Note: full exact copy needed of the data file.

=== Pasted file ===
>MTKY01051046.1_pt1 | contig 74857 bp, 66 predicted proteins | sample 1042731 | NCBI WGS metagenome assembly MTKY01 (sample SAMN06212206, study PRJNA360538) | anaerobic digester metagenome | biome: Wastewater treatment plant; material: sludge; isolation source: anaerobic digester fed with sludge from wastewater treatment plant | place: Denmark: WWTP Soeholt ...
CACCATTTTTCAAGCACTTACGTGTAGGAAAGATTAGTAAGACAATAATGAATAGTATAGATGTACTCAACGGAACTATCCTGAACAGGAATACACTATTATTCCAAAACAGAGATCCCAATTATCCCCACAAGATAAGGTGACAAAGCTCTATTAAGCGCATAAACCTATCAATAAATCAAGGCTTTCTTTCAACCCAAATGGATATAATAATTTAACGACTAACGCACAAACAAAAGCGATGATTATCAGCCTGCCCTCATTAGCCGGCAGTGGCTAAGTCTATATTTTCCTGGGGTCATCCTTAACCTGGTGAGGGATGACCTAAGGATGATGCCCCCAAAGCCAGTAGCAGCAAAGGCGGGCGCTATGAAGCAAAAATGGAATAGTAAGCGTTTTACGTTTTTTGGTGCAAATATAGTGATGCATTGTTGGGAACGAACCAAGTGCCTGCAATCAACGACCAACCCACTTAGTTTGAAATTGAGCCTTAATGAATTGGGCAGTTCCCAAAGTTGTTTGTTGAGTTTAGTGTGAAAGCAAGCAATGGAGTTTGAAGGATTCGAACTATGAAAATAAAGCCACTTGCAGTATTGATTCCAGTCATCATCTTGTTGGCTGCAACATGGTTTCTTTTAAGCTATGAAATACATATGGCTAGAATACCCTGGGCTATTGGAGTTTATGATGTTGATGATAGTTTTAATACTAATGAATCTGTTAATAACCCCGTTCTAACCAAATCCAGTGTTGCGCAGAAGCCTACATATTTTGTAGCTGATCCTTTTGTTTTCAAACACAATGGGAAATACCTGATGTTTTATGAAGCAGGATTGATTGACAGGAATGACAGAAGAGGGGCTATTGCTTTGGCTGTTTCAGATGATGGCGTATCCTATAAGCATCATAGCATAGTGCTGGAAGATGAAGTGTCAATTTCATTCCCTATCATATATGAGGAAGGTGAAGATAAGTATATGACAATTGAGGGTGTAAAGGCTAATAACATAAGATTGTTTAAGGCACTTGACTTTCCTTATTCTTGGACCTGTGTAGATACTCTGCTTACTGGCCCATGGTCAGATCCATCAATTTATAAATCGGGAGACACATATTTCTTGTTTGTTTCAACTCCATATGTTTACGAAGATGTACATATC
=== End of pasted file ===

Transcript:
>MTKY01051046.1_pt1 | contig 74857 bp, 66 predicted proteins | sample 1042731 | NCBI WGS metagenome assembly MTKY01 (sample SAMN06212206, study PRJNA360538) | anaerobic digester metagenome | biome: Wastewater treatment plant; material: sludge; isolation source: anaerobic digester fed with sludge from wastewater treatment plant | place: Denmark: WWTP Soeholt ...
CACCATTTTTCAAGCACTTACGTGTAGGAAAGATTAGTAAGACAATAATGAATAGTATAGATGTACTCAACGGAACTATCCTGAACAGGAATACACTATTATTCCAAAACAGAGATCCCAATTATCCCCACAAGATAAGGTGACAAAGCTCTATTAAGCGCATAAACCTATCAATAAATCAAGGCTTTCTTTCAACCCAAATGGATATAATAATTTAACGACTAACGCACAAACAAAAGCGATGATTATCAGCCTGCCCTCATTAGCCGGCAGTGGCTAAGTCTATATTTTCCTGGGGTCATCCTTAACCTGGTGAGGGATGACCTAAGGATGATGCCCCCAAAGCCAGTAGCAGCAAAGGCGGGCGCTATGAAGCAAAAATGGAATAGTAAGCGTTTTACGTTTTTTGGTGCAAATATAGTGATGCATTGTTGGGAACGAACCAAGTGCCTGCAATCAACGACCAACCCACTTAGTTTGAAATTGAGCCTTAATGAATTGGGCAGTTCCCAAAGTTGTTTGTTGAGTTTAGTGTGAAAGCAAGCAATGGAGTTTGAAGGATTCGAACTATGAAAATAAAGCCACTTGCAGTATTGATTCCAGTCATCATCTTGTTGGCTGCAACATGGTTTCTTTTAAGCTATGAAATACATATGGCTAGAATACCCTGGGCTATTGGAGTTTATGATGTTGATGATAGTTTTAATACTAATGAATCTGTTAATAACCCCGTTCTAACCAAATCCAGTGTTGCGCAGAAGCCTACATATTTTGTAGCTGATCCTTTTGTTTTCAAACACAATGGGAAATACCTGATGTTTTATGAAGCAGGATTGATTGACAGGAATGACAGAAGAGGGGCTATTGCTTTGGCTGTTTCAGATGATGGCGTATCCTATAAGCATCATAGCATAGTGCTGGAAGATGAAGTGTCAATTTCATTCCCTATCATATATGAGGAAGGTGAAGATAAGTATATGACAATTGAGGGTGTAAAGGCTAATAACATAAGATTGTTTAAGGCACTTGACTTTCCTTATTCTTGGACCTGTGTAGATACTCTGCTTACTGGCCCATGGTCAGATCCATCAATTTATAAATCGGGAGACACATATTTCTTGTTTGTTTCAACTCCATATGTTTACGAAGATGTACATATC